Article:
Portrait of Camilla Gonzaga and Her Three Sons

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Portrait of Camilla Gonzaga and Her Three Sons
Parmigianino, ritratto di camilla gonzaga coi figli.jpg
Artist Parmigianino
Year c. 1539–1540
Medium Oil on panel
Dimensions 128 cm × 97 cm (50 in × 38 in)
Location Museo del Prado, Madrid

Portrait of Camilla Gonzaga and Her Three Sons is a painting attributed to the Italian Mannerist artist Parmigianino and others, executed around 1539–1540 and housed in the Museo del Prado, Madrid, Spain. It forms a pair with another painting in the Prado, the Portrait of Pier Maria Rossi di San Secondo, Camilla's husband, a painting which is unanimously assigned to Parmigianino.

History[edit]

It is mentioned in a 1686 inventory of the collections of the Royal Alcazar of Madrid, as the wife of the count of San Sigundo. The subject has been identified with Camilla Gonzaga, wife of imperial general Pier Maria III de' Rossi basing on this note, and by another from 1630 by one of his descendants about the existence of a portrait of him by Parmigianino.

The painting arrived in Spain in 1664, after King Philip IV had supported to the Rossi family in a dispute with the Farnese of Parma about some territories. It has been dated from around 1539–1540, but the attribution to Parmigianino is controversial, the author having been identified also as an artist from Bronzino's workshop. It is possible that Parmigianino, who died in 1540, had not been able to finish the portrait, which was completed by another artist, perhaps basing on his sketch.[1]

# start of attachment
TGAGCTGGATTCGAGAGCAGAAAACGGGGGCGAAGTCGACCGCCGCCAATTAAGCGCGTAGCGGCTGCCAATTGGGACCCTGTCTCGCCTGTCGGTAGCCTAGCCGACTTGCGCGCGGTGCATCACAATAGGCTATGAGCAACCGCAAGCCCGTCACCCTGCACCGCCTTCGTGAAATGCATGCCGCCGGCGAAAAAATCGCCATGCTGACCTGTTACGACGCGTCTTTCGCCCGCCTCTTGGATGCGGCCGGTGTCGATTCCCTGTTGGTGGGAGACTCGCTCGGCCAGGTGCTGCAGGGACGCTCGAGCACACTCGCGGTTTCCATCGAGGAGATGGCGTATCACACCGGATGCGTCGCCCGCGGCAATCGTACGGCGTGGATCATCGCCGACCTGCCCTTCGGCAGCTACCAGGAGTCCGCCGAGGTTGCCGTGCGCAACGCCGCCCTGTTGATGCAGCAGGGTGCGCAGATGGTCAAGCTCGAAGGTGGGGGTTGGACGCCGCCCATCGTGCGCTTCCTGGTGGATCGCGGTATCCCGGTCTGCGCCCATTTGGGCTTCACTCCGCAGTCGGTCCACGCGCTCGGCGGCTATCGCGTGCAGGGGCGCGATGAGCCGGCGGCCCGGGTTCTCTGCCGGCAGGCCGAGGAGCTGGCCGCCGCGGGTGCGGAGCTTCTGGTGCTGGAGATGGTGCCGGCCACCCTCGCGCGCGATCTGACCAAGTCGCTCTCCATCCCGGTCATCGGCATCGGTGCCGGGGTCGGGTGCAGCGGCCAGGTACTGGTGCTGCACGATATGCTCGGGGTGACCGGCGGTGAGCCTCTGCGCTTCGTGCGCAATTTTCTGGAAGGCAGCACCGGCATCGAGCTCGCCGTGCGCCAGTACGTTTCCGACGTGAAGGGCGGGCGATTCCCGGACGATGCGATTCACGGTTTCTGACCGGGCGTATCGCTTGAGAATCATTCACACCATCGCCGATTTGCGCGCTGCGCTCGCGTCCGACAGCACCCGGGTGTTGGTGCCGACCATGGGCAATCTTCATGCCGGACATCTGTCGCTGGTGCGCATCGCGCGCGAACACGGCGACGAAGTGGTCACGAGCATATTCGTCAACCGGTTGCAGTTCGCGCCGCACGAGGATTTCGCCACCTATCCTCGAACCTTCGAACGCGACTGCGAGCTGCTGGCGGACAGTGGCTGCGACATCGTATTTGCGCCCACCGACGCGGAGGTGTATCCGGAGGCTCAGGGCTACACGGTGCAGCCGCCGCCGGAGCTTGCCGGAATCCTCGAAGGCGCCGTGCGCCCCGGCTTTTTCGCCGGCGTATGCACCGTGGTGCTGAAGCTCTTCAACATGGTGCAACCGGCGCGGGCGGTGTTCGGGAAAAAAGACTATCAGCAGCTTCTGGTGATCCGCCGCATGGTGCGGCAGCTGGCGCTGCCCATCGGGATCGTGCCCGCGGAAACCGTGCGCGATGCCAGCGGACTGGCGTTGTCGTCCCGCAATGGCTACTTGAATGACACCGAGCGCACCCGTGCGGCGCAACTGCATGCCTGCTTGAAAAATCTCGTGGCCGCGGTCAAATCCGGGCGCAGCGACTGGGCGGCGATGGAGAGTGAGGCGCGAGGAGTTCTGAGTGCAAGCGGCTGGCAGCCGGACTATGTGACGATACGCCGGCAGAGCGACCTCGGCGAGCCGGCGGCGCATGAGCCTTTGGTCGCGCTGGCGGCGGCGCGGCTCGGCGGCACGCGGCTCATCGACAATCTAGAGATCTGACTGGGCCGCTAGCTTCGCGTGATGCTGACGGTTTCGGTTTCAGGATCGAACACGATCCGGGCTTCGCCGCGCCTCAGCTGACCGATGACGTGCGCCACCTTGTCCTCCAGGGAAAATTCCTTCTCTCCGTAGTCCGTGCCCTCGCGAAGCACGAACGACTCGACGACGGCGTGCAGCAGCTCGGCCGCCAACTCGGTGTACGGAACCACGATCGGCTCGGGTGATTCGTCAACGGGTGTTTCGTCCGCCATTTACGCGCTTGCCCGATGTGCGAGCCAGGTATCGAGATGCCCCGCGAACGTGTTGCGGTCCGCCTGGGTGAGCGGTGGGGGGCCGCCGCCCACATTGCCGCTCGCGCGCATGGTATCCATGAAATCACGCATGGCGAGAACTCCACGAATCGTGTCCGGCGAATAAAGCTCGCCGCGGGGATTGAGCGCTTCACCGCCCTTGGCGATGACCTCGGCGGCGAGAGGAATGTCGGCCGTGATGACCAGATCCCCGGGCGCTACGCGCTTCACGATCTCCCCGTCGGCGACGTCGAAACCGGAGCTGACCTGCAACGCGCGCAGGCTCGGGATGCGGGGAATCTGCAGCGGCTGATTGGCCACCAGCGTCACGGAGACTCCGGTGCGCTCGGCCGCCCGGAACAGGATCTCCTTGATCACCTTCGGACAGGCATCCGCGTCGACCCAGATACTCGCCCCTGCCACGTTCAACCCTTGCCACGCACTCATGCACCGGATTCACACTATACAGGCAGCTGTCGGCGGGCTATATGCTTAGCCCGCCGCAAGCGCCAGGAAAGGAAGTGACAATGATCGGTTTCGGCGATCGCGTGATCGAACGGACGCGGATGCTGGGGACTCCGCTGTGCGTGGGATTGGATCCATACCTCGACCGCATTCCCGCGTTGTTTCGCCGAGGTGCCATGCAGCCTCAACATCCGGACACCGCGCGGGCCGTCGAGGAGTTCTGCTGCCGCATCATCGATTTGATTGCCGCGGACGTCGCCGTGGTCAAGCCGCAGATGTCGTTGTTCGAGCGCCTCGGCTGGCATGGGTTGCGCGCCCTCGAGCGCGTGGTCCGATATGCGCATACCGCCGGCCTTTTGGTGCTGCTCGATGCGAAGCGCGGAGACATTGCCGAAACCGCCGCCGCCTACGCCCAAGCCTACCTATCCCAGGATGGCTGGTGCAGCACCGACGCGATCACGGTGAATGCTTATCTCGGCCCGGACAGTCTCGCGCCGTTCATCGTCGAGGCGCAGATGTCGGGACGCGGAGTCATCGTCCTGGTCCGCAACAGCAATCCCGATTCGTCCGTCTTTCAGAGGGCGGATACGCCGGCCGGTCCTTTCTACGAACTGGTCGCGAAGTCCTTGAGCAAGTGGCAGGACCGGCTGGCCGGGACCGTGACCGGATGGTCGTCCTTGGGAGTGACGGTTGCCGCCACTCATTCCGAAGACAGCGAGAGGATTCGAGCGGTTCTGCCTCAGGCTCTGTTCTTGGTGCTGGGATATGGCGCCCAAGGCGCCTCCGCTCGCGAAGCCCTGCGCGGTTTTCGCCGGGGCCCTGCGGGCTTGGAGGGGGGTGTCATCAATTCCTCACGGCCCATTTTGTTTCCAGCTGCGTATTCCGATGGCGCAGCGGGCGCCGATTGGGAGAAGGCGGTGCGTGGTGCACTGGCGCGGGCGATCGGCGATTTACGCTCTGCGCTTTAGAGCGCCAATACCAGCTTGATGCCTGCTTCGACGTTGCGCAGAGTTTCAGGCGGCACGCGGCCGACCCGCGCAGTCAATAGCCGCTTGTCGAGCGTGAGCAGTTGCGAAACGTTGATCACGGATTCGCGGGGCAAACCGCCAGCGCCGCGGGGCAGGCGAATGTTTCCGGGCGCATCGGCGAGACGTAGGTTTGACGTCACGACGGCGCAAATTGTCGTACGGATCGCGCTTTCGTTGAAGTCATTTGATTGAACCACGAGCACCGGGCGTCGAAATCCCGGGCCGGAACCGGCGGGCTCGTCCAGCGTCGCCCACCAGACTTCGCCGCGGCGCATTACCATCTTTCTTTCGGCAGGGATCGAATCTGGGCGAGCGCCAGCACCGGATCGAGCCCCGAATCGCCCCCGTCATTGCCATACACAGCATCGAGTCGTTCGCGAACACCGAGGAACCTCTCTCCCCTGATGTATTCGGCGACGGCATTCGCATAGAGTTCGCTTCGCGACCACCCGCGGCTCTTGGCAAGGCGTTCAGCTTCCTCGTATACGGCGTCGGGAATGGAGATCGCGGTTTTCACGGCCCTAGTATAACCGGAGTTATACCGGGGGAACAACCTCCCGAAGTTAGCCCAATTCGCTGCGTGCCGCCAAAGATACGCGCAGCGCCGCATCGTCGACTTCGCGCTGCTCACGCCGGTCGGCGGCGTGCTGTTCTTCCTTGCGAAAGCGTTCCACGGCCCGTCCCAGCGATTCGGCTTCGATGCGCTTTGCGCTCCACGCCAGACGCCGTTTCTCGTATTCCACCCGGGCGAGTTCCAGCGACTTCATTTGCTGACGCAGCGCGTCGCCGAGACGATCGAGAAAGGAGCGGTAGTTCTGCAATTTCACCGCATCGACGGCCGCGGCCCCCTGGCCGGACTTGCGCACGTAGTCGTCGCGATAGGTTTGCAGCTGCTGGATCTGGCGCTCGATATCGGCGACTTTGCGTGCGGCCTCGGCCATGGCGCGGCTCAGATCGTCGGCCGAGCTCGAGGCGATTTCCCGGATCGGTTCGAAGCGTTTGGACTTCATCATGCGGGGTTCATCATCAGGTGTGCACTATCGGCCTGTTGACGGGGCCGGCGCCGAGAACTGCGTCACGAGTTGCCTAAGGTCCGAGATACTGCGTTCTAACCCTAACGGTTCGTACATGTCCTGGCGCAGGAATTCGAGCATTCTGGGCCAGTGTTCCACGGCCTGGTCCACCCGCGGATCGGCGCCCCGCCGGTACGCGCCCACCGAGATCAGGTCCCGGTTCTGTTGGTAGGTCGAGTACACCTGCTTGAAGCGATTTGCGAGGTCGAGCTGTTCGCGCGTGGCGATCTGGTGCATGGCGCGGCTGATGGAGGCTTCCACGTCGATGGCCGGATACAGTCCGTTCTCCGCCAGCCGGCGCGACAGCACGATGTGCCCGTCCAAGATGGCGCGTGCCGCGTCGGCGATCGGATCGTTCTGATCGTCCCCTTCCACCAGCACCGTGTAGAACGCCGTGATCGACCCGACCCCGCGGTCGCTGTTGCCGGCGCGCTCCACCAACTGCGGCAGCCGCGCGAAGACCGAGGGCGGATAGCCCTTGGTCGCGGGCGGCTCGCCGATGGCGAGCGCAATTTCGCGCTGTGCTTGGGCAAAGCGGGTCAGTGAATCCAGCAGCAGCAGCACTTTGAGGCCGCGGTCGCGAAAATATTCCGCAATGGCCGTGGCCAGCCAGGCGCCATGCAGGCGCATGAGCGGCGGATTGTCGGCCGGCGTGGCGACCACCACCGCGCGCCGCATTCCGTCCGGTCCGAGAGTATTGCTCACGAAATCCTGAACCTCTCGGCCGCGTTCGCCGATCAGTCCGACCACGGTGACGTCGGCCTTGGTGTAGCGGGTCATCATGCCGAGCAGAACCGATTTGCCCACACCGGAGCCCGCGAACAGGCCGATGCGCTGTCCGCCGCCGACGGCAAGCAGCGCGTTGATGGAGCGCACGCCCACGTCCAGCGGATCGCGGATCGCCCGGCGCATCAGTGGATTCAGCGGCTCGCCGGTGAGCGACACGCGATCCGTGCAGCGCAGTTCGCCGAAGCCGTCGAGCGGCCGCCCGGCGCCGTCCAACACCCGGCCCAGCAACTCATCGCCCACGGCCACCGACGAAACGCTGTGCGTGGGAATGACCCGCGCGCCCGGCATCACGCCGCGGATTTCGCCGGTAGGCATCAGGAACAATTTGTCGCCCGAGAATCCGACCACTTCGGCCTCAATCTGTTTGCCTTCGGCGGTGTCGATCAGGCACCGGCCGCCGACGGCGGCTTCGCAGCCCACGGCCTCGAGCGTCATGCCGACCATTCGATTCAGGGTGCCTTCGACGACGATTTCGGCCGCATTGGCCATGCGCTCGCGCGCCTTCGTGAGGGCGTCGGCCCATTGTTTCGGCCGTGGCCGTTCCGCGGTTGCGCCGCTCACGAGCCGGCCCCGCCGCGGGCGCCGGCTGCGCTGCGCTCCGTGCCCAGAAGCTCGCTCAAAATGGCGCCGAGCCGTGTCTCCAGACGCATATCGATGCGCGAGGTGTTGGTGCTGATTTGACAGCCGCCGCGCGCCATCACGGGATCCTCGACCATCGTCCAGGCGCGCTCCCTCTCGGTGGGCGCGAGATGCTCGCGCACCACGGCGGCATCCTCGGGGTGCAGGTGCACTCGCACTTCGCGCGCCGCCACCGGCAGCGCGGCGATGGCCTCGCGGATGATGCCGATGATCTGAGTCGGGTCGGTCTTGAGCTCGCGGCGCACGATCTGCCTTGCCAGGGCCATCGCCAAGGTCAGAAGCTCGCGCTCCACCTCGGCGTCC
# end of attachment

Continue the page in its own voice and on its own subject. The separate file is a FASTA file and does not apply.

Description[edit]

The countess is portrayed on a black background, wearing a precious scarlet dress, a frilled mousseline on the chest, and rich set of jewels. She looks to the right, ideally towards the portrait of her husband. The countess is surrounded by her three sons, Troilo, Federico and Ippolito. It is the first case in Italian art in which this iconography was used.[1]

The three sons appear to be from different hands, and were perhaps added in different moments.[1]

See also[edit]

References[edit]

  1. ^ a b c Di Giampaolo, Mario; Elisabetta Fadda (2002). Parmigianino. Sant'Arcangelo di Romagna: Keybook. ISBN 88-18-02236-9.

Sources[edit]

  • de Castris, Pierluigi Leone (2003). Parmigianino e il manierismo europeo. Cinisello Balsamo: Silvana editoriale. pp. 236–237. ISBN 88-8215-481-5.

External links[edit]